Early completions were from existing vertical wells that initially targeted deeper horizons. In the early stages of development, the Woodford Shale was stimulated using acid or diesel breakdowns. Although the results were usually disappointing, they did show that the Woodford Shale could produce hydrocarbons. The success of horizontal wells in the Barnett Shale quickly led to horizontal drilling as the primary method for exploiting the play.

Completion Practices

Initial potentials (IP) as high as 10 million cubic feet a day have been reported in the Woodford Shale, with decline rates less than typically seen in the Barnett Shale. Completion and stimulation practices have generally mirrored Barnett slickwater techniques. Typical lateral lengths are 2,500-4,000 feet and wells are stimulated with anywhere from three to as many as 10 frac stages. A typical stage consists of 7,000-17,000 barrels of slickwater and 200,000-500,000 pounds of proppant.

The Woodford can be more difficult to stimulate than many other shales and excessive treating pressures can often prevent a stage from being successfully pumped. Fracture complexity issues have been addressed in the cementing program by using foam or acid-soluble cements and in the completion with 100-mesh sand slugs and viscous gel slugs.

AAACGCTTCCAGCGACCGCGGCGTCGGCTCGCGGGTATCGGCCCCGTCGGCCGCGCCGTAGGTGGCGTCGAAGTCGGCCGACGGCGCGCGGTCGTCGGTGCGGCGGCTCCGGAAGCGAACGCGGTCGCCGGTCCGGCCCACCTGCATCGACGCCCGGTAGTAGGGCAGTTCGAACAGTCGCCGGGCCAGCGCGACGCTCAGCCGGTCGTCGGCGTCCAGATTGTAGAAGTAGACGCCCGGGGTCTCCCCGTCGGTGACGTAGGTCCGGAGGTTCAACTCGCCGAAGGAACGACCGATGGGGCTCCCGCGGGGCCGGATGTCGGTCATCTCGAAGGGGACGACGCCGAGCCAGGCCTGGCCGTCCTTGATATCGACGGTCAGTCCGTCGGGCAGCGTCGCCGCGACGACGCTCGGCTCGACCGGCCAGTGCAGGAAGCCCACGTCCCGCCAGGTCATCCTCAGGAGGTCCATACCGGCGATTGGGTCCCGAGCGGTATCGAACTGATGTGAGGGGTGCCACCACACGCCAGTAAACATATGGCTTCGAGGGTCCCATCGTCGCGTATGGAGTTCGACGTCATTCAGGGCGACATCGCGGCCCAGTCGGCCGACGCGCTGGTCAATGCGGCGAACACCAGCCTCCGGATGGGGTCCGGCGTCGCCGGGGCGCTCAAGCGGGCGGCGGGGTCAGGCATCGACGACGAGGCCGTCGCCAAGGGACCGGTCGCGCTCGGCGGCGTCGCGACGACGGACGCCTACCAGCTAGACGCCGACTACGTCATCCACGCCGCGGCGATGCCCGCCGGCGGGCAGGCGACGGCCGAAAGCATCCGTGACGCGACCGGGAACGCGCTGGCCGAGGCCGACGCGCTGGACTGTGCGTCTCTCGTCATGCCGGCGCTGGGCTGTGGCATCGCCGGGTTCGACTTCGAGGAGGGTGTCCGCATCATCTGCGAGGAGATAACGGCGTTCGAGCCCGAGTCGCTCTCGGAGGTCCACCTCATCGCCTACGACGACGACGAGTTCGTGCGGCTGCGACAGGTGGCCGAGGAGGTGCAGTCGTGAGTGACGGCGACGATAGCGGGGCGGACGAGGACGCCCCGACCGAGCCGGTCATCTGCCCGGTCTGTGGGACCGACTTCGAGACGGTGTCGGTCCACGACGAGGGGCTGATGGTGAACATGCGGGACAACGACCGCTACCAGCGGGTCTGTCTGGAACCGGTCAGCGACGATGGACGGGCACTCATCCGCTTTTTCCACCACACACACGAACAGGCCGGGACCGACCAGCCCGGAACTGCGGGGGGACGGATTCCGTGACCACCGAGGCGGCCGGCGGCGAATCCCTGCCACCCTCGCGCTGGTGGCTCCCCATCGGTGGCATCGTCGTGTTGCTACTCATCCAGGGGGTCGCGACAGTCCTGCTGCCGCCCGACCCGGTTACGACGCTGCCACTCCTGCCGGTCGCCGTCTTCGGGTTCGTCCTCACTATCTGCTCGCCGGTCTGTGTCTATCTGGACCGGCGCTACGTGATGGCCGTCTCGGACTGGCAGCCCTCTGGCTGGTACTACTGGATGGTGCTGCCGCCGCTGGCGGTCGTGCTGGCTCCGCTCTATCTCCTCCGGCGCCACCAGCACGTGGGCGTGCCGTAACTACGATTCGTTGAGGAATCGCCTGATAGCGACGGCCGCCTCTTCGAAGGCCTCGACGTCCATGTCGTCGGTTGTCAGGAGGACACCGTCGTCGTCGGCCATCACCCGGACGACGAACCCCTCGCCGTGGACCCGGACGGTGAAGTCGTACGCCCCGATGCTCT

Microseismic hydraulic fracture mapping was used to estimate fracture geometry (azimuth, half-lengths, stage height coverage, etc.) and fracture complexity to some degree. Microseisms are microearthquakes induced by the changes in stress and pore pressure associated with hydraulic fracturing. These microseisms are the result of shear-slippage that occurs along pre-existing planes of weakness (e.g., natural fractures) and emit seismic energy that can be detected at nearby bore hole seismic receivers.

Typically, an array of triaxial receivers in an offset well is positioned at reservoir depth near the treatment well. The microseisms produce compressional (p) and shear (s) waves that are detected and analyzed in real time to compute the locations of the events in space and time. The location of any individual event is determined from the arrival times of the p- and s-waves (providing distance and elevation), and from particle motion of the p-wave (providing azimuth from the receiver array to the event).

Project 1 Case Study

The first case study (Project 1) consisted of two vertical microseismic arrays mapping one horizontal well treated in three stages. The first two stages were mapped using a single array in Observation Well No. 1, while a second stage refrac and the third stage were mapped with an additional microseismic array in Observation Well No. 2 as well as Observation Well No. 1. High treating pressures during the second stage did not allow the full treatment to be pumped during the initial attempt. The well was flowed back and reperforated in the same intervals before attempting a refrac. The Stage 2 refrac and Stage 3 treatment were treated 45 days following the original second stage treatment. Figure 2 shows the location map of the three wells and the respective distances from the observation wells to stage perforations.